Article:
Aleksandar Hemon, a Yugoslav of Ukrainian extraction, was in the US when war ripped apart his native Bosnia. Prolonging his stay, he taught himself to write stories in English. The Question of Bruno appeared in 2000 to much acclaim. Indeed, the hype put me off; how could he be worth those vast advances, all that elite American praise?
The stories are terrific. Hemon parlayed his experience into English that manages to be laconic, springy and brilliantly off-centre. It tastes unforgettable, like pickles or asparagus. He even brings off deadpan bookish jokes, like this: "For a long time I used to go to bed early, until my parents finally bought their first TV set."
In Nowhere Man (2004), Hemon transposed more of his life into episodes involving Joseph Pronek, a figure from the first book. With writing this good, more of the same was hardly a problem. Even so, one wondered if his phrase-making skill was at odds with the architecture needed for a novel.
By no means. The Lazarus Project is a success on a new scale, splendidly plotted and achieved. The first-person narrator is Vladimir Brik, "a reasonably loyal citizen of a couple of countries"; a Chicago Bosnian journalist who wants to write a book but lacks the nerve. He becomes fascinated by the real history of Lazarus Averbuch, a Russian Jewish immigrant shot by Chicago's police chief in mysterious circumstances in 1908. Thanks to a generous grant, Brik sets off to Europe on the trail of Averbuch and his own ancestors. His foil on the journey is Rora, an old friend from Sarajevo.
The book's structure is a delight. Initially, Averbuch's and Brik's tales alternate, with little interconnection. The narratives merge as Brik's writerly obsession takes him over. He sees American panic over Jewish "degenerates" and "anarchists" a century ago as forerunning today's paranoia about Islamists. A scummy journalist traduces the dead man and his sister, who is movingly persuaded by local Jewish leaders to abandon her search for truth.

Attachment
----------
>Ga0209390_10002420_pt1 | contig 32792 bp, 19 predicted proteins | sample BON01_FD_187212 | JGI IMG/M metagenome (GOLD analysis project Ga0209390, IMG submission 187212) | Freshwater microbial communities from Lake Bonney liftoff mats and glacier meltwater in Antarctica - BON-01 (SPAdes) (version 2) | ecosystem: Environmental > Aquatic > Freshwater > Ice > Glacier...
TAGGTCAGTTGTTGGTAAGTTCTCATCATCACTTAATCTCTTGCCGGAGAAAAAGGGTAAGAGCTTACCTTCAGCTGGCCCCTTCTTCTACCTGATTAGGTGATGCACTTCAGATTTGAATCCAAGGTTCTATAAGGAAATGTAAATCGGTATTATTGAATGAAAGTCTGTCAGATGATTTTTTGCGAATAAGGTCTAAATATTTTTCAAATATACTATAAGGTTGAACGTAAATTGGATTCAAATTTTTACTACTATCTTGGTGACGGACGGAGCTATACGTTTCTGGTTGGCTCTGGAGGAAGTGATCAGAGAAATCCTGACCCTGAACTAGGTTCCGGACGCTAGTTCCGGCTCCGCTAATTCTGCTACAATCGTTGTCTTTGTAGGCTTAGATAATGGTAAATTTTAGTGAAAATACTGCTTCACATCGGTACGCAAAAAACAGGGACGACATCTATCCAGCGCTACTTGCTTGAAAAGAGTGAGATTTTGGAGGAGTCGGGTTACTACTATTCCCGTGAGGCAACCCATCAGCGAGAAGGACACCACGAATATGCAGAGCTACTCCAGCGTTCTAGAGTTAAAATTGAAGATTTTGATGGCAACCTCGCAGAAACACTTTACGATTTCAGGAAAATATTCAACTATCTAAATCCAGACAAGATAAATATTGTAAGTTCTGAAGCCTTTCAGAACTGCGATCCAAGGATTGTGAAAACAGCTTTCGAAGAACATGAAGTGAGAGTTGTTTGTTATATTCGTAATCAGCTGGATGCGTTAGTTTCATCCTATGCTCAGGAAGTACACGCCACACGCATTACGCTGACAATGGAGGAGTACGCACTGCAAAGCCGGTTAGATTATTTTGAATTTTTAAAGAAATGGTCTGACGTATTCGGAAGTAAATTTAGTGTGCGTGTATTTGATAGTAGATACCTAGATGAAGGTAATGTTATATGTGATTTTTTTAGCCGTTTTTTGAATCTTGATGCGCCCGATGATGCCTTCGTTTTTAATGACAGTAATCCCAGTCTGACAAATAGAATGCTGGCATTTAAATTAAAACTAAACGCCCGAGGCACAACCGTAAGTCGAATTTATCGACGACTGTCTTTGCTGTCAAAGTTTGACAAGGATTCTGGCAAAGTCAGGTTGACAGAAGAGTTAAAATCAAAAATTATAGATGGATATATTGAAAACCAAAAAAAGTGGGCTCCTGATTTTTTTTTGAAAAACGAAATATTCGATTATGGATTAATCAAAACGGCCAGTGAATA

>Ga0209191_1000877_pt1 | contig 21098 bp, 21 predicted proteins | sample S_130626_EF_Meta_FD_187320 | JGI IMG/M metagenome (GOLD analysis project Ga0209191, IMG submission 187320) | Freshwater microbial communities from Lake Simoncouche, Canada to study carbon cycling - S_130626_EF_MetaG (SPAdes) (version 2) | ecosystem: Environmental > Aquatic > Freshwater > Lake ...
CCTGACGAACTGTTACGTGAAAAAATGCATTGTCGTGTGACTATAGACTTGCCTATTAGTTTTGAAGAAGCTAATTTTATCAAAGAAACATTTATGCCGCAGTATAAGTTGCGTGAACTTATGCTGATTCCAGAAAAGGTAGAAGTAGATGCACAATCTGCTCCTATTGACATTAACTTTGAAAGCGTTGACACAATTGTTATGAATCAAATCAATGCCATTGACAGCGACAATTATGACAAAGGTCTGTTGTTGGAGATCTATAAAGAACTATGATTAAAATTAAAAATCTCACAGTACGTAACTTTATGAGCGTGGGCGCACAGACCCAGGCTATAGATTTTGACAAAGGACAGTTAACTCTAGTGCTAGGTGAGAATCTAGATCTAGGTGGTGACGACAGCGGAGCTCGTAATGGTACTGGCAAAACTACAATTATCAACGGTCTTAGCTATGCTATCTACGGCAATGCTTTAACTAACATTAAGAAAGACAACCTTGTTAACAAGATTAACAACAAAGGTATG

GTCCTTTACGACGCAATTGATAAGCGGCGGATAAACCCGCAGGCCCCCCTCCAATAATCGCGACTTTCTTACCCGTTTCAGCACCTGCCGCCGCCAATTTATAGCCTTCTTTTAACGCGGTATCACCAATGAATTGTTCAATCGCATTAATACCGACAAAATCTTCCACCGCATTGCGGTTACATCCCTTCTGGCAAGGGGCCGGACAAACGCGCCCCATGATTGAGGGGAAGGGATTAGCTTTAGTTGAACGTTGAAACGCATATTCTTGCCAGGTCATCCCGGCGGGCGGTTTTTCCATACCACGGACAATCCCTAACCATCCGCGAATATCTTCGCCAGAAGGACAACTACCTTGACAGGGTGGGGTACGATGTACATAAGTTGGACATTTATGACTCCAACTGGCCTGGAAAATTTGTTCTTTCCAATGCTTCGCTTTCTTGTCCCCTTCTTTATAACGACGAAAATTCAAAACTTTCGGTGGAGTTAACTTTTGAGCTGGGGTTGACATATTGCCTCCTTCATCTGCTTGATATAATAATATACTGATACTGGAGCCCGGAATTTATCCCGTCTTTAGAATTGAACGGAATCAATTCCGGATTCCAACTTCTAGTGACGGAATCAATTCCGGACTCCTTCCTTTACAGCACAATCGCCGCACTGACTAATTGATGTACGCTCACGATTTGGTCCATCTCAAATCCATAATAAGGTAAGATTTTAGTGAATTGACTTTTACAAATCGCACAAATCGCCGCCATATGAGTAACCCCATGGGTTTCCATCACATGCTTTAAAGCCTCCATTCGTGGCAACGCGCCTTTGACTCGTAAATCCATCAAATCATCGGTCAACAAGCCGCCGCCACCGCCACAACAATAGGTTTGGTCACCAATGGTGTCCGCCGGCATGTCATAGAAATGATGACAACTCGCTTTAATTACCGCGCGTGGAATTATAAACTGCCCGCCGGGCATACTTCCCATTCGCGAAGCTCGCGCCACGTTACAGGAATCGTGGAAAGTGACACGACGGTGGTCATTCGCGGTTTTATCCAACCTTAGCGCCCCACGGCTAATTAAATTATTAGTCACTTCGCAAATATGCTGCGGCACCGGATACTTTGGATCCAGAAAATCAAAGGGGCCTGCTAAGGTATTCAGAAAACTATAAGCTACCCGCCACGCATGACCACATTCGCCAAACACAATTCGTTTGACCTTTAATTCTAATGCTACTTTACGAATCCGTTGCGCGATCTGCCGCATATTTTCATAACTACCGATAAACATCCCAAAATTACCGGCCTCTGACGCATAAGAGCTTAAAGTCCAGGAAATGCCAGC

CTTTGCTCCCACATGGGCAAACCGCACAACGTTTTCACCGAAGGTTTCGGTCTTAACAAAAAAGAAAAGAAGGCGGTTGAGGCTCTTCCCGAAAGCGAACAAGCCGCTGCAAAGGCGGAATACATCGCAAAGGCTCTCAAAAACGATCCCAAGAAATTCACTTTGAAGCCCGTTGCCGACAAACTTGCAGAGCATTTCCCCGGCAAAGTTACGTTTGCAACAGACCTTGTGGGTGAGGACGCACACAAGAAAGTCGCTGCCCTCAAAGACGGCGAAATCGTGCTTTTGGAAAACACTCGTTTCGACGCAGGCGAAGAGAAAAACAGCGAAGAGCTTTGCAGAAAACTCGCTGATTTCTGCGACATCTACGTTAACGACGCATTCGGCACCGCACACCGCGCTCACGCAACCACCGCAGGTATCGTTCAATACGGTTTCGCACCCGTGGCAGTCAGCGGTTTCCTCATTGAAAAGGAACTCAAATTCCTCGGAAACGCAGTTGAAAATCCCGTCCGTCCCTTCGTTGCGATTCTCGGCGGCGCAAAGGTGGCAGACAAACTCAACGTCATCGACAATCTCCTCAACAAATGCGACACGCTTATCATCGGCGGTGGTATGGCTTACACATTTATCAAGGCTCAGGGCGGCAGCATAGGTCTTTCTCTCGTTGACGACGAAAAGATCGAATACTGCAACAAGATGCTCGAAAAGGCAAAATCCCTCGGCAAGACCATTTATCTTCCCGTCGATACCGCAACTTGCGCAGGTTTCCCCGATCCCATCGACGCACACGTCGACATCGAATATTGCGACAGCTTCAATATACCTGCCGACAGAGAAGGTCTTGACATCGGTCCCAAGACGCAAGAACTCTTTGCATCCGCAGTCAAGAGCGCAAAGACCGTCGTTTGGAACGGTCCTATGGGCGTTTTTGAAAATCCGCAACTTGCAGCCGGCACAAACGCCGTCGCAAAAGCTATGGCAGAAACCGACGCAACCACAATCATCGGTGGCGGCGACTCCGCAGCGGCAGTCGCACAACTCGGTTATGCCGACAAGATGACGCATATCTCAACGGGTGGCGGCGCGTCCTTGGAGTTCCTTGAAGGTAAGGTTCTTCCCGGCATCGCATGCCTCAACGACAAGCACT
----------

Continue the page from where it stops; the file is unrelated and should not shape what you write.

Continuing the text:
This political allegory mirrors an intimate resemblance that unfolds in Europe. Jarred by the loss of his American context, especially the remoteness of his wife, the hitherto charming Brik becomes wire-tense, like poor Averbuch on his journey to Ellis Island. Ukraine, aimless and dilapidated, yields no answers. Conversation with Rora turns bad-tempered over the Bosnian war; Brik longs to know what it was like, while Rora feeds him tales that may be true or merely tall (like the whole novel). In Moldova – which, in a biting phrase, has "nothing but independence" – the comedy turns terminally black, then bursts in a clot of violence.
Hemon gets a lot of the topical world into his book. Like his master, the much-neglected Danilo Kiš, he is expert at outlandish lists. Here is Brik watching Rora flick the TV remote: "a herd of bicyclists climbing a hill; a man in a gray suit with an eternal wheat field behind him, reporting on the harvest prospects; Madonna slithering up the shimmering body of a female dancer... an Orthodox Darth Vader, wailing in Church Slavonic; Wolf Blitzer worrying about something imminent and irrelevant with the usual dorky earnestness; a beating heart inside an open, bloody-pink rib cage; a suited man delivering a speech to a crowd, rattling his hands above his head. Like chains." It's a rare style that can turn the tables as it brings home the bacon, unfailingly.
Mark Thompson's 'The White War: life and death on the Italian front' is published by Faber next month